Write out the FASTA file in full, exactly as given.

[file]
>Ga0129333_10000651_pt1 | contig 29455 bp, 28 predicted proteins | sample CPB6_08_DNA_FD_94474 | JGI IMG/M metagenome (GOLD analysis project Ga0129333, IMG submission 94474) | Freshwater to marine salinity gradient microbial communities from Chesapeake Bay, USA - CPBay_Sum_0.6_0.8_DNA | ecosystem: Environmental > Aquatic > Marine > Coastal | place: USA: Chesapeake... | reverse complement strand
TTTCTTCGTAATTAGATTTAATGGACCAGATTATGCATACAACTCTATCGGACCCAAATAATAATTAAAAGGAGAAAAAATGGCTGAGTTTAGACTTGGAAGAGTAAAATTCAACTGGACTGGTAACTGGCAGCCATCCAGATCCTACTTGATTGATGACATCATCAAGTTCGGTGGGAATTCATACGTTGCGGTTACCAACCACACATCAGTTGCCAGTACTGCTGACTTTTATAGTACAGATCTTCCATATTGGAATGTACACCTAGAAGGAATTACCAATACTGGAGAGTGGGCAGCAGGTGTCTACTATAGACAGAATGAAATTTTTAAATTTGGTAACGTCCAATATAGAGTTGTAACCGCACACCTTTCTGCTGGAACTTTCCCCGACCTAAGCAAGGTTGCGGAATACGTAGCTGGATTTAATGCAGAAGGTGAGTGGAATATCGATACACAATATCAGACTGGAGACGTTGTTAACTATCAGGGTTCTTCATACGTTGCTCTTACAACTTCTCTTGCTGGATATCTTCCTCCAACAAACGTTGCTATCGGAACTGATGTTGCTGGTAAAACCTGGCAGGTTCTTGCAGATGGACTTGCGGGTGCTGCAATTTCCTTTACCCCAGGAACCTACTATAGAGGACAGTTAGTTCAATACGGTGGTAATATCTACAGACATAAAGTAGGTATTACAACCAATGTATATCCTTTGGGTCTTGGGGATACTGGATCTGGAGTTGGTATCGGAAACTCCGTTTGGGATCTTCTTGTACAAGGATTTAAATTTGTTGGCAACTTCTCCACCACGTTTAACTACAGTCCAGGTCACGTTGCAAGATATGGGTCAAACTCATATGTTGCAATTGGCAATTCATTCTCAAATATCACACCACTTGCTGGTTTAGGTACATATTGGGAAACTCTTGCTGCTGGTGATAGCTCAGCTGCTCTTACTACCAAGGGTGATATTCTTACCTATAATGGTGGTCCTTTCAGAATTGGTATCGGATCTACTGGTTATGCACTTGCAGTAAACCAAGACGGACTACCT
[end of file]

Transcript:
>Ga0129333_10000651_pt1 | contig 29455 bp, 28 predicted proteins | sample CPB6_08_DNA_FD_94474 | JGI IMG/M metagenome (GOLD analysis project Ga0129333, IMG submission 94474) | Freshwater to marine salinity gradient microbial communities from Chesapeake Bay, USA - CPBay_Sum_0.6_0.8_DNA | ecosystem: Environmental > Aquatic > Marine > Coastal | place: USA: Chesapeake... | reverse complement strand
TTTCTTCGTAATTAGATTTAATGGACCAGATTATGCATACAACTCTATCGGACCCAAATAATAATTAAAAGGAGAAAAAATGGCTGAGTTTAGACTTGGAAGAGTAAAATTCAACTGGACTGGTAACTGGCAGCCATCCAGATCCTACTTGATTGATGACATCATCAAGTTCGGTGGGAATTCATACGTTGCGGTTACCAACCACACATCAGTTGCCAGTACTGCTGACTTTTATAGTACAGATCTTCCATATTGGAATGTACACCTAGAAGGAATTACCAATACTGGAGAGTGGGCAGCAGGTGTCTACTATAGACAGAATGAAATTTTTAAATTTGGTAACGTCCAATATAGAGTTGTAACCGCACACCTTTCTGCTGGAACTTTCCCCGACCTAAGCAAGGTTGCGGAATACGTAGCTGGATTTAATGCAGAAGGTGAGTGGAATATCGATACACAATATCAGACTGGAGACGTTGTTAACTATCAGGGTTCTTCATACGTTGCTCTTACAACTTCTCTTGCTGGATATCTTCCTCCAACAAACGTTGCTATCGGAACTGATGTTGCTGGTAAAACCTGGCAGGTTCTTGCAGATGGACTTGCGGGTGCTGCAATTTCCTTTACCCCAGGAACCTACTATAGAGGACAGTTAGTTCAATACGGTGGTAATATCTACAGACATAAAGTAGGTATTACAACCAATGTATATCCTTTGGGTCTTGGGGATACTGGATCTGGAGTTGGTATCGGAAACTCCGTTTGGGATCTTCTTGTACAAGGATTTAAATTTGTTGGCAACTTCTCCACCACGTTTAACTACAGTCCAGGTCACGTTGCAAGATATGGGTCAAACTCATATGTTGCAATTGGCAATTCATTCTCAAATATCACACCACTTGCTGGTTTAGGTACATATTGGGAAACTCTTGCTGCTGGTGATAGCTCAGCTGCTCTTACTACCAAGGGTGATATTCTTACCTATAATGGTGGTCCTTTCAGAATTGGTATCGGATCTACTGGTTATGCACTTGCAGTAAACCAAGACGGACTACCT